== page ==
In order to accommodate most students, the pace objective for the S.R.J.C. class hikes, is "steady" rather than "brisk." Coach Kinahan usually keeps pace with the head of the pack, while his assistant, fellow S.R.J.C., Kinesiology Instructor Paul Comish, brings up the rear. In order to keep the class together, one of the few class rules is that the hikers in the front have to be able to see the hikers in the back. So far, this practice has served the class well as Professors Comish and Kinahan have a perfect record with no lost students and, other than the odd blister now and then, no significant injuries.
The class seems to appeal to a broad spectrum of students with various objectives. About half the class are college-aged students looking for a few units, and the other half run the gamut as far as demographics and goals. In one of his first classes, Kinahan fondly remembers three 66 year old women, friends who took the class together as a social as well as recreational activity. "They never missed a class, were always prepared, and had no trouble keeping pace with their significantly younger classmates," recalls the veteran coach proudly.
Jayme Morgan, a 44 year old who has undergone several knee surgeries, was an enthusiastic member of the most recent hiking class. He loved that over the course of the semester the class was able to explore most of the park, and he particularly enjoyed their walks around Lake Ilsanjo. Also, he was pleased with the salutary effects of Annadel's gentle slopes on his knees. Kaiya Kramer, a 31 year old Santa Rosa native who absolutely loved the class, was also a member of the Fall 2019 hiking class. She cherished it simply as an opportunity to get out into nature once a week.
On the Thursday before each hike, students receive an email containing the next day's itinerary and a map of the hike. Although students are encouraged to bring cell phones for safety reasons, they are not allowed to use them or any other electronic devices during the hikes - no earbuds, no iPads, no Bluetooth, no music, no audio! While on the trail, the goal is to focus on the hike and the surrounding natural environment.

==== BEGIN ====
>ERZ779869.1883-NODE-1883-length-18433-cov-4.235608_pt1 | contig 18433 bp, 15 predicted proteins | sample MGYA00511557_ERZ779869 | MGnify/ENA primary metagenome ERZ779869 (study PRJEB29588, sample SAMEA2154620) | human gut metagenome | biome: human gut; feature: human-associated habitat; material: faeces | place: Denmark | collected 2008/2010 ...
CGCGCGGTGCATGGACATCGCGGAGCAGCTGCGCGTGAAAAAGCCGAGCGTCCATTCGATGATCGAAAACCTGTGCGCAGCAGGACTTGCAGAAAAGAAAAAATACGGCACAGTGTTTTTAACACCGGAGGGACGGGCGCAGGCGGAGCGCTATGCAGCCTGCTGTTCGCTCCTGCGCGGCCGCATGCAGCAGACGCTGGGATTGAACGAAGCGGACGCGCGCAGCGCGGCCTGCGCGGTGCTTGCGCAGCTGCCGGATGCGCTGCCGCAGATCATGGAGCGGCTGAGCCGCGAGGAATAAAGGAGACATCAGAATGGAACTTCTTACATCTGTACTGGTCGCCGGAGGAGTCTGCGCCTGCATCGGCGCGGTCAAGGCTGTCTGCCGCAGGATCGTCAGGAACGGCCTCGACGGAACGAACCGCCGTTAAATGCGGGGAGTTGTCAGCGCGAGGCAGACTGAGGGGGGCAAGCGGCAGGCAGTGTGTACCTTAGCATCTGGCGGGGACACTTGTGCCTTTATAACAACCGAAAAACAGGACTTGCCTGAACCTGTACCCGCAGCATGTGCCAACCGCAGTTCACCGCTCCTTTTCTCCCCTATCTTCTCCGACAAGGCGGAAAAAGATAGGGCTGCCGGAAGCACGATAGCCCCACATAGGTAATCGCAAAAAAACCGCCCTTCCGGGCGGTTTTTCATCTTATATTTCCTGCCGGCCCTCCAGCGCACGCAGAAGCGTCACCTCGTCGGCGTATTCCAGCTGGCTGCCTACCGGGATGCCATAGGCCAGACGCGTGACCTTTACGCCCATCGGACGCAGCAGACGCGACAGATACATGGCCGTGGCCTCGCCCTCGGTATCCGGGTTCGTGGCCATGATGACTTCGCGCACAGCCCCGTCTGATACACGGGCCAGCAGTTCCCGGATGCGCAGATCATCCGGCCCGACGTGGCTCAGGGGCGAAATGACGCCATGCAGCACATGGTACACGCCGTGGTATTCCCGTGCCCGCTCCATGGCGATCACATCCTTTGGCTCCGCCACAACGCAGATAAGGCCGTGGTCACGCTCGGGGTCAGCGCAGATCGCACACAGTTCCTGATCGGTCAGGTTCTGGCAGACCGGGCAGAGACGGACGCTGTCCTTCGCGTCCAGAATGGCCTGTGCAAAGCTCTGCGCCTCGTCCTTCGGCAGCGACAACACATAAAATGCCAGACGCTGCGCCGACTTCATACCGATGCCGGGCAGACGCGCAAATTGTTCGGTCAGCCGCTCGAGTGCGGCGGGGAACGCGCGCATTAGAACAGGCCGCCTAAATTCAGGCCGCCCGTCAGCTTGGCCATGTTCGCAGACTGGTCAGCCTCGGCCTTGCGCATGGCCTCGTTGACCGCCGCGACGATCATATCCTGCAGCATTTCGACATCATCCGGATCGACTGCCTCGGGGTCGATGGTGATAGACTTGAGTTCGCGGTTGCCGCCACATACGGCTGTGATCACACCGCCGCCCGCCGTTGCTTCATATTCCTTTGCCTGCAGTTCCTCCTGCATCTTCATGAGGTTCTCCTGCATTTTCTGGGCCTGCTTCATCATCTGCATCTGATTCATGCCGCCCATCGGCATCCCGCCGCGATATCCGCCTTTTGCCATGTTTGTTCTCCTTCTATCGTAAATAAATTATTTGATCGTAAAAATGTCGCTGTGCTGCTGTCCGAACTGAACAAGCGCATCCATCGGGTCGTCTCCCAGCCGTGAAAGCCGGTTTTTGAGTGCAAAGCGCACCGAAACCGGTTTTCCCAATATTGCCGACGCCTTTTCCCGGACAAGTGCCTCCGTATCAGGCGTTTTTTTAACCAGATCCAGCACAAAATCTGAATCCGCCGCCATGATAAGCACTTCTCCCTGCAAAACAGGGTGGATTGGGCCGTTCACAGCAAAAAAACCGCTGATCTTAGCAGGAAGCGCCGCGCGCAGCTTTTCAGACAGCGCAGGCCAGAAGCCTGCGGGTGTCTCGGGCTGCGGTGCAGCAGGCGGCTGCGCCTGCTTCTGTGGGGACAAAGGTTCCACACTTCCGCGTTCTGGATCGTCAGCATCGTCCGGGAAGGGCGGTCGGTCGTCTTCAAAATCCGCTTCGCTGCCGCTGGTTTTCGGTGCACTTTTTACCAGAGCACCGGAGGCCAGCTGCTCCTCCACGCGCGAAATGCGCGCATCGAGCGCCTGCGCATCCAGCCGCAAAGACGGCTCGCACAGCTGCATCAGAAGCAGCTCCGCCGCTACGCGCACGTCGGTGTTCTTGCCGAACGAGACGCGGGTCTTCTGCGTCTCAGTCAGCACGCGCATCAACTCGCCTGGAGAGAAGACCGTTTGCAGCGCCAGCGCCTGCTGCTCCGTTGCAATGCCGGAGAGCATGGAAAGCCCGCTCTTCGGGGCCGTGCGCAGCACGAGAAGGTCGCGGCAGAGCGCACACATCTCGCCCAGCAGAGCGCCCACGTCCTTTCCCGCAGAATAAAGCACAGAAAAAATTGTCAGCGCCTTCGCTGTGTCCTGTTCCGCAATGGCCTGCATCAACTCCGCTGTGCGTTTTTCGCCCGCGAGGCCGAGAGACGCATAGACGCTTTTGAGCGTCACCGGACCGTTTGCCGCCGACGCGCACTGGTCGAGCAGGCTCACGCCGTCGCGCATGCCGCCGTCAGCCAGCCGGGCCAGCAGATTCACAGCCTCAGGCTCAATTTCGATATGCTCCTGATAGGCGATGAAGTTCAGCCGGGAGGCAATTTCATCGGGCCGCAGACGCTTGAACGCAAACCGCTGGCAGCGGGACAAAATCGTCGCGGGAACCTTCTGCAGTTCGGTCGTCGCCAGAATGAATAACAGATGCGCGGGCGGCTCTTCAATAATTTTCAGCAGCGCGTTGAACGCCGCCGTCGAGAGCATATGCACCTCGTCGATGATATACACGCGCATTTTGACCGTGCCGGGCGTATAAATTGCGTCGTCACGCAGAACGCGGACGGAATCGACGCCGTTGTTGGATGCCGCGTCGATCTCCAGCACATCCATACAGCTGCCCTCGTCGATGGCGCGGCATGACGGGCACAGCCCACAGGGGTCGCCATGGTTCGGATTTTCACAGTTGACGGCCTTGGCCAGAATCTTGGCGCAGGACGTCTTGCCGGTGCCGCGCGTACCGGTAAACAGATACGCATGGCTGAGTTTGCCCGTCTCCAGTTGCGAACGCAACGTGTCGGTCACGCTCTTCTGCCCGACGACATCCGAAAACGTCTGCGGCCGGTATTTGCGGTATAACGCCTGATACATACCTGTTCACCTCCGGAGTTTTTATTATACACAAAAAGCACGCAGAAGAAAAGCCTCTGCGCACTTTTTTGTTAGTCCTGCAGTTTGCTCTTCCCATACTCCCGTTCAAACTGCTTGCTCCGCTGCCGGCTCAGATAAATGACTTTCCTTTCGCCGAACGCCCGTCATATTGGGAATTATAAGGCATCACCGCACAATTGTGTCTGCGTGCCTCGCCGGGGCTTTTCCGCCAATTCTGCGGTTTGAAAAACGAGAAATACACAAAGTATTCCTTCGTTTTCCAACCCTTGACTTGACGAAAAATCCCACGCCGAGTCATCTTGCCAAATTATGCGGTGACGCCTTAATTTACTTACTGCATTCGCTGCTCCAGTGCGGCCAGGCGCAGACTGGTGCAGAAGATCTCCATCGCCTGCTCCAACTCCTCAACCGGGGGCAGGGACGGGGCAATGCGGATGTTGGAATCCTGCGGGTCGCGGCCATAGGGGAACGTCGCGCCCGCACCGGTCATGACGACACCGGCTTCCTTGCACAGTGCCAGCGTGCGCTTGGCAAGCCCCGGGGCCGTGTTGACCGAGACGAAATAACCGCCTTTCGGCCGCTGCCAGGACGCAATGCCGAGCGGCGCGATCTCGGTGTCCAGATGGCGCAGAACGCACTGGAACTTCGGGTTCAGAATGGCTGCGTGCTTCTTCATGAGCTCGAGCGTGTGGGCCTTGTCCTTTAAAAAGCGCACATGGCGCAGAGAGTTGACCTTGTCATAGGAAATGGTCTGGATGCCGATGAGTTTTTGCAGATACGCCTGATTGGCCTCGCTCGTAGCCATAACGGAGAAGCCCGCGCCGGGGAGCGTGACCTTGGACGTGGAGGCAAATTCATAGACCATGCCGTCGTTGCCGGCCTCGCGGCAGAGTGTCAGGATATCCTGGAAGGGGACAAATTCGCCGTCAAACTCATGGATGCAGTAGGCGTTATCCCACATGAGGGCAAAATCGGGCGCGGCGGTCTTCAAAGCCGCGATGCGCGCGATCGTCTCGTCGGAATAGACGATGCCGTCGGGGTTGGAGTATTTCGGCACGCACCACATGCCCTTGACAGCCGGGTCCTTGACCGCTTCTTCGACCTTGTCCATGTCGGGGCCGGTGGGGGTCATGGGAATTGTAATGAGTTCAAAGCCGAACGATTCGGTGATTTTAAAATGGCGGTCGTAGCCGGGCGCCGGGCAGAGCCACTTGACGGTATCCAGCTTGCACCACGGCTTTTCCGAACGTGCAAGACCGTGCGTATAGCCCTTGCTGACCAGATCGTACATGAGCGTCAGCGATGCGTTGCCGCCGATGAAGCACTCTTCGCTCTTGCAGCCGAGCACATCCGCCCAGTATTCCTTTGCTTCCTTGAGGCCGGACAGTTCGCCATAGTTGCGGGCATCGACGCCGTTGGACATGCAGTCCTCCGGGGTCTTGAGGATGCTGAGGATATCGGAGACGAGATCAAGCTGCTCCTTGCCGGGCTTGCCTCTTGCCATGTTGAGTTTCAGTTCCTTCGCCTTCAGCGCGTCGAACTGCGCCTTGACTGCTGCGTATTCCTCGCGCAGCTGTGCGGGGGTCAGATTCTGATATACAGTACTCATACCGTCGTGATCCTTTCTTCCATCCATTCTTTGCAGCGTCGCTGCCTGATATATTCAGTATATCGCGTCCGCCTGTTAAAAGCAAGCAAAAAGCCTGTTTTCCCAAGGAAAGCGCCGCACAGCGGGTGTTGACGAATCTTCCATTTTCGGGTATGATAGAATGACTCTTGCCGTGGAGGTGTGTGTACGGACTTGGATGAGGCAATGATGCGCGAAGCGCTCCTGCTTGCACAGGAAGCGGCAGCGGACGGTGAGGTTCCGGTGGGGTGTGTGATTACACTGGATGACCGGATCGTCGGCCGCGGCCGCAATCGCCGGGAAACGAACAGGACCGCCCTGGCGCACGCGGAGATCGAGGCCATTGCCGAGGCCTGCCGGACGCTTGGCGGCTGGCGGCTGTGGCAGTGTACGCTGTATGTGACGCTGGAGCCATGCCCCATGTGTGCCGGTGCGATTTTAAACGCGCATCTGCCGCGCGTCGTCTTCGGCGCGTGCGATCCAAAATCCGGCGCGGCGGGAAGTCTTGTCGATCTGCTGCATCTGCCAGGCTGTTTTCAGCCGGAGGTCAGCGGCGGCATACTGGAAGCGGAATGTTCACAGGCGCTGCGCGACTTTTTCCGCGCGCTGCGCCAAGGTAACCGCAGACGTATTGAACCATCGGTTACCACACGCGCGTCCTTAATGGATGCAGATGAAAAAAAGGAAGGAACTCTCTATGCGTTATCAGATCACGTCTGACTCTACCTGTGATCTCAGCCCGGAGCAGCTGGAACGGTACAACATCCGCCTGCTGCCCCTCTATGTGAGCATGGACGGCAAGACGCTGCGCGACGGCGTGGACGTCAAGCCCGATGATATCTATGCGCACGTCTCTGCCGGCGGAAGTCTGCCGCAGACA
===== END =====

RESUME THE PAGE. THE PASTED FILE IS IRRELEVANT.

(to be continued - part II of II in next issue of MAD Times)
Rules, Regulations, Recommendations & Guidelines
It always pays to read the signs and heed their warnings. The National Park Service has posted this sign at Ocean Beach.
Finally, when one ventures out into the wilds, it is good to go equipped with some safety guidelines so we have linked to the California Department of Parks and Recreation’s page on Hiking Safety https://www.parks.ca.gov/?page_id=24051 . In addition to the State Park’s safety rules, we have a few suggestions of our own.
1. Always check the weather before you go out into nature. The difference between being prepared for weather conditions and not being prepared ranges from a pleasant adventure, a miserable outing, and disaster.
2. Be on the lookout for signs or bulletin boards where directions, warnings, and rules are posted. When you find any of these, read them.
3. Obey all rules and heed all warnings. Most accidents that occur outdoors result from a failure to do so.
4. Live by the universal rule of the great outdoors: Leave it better than you found it! Many people pick up a set number of pieces of trash each time they visit nature. They view this as a gesture of respect and gratitude for mother nature - a way of giving back. This would not be a bad habit to adopt.
That’s it for the rules and information. Now it’s time to get up and get out into nature. So be safe, have fun, and let us know how it goes.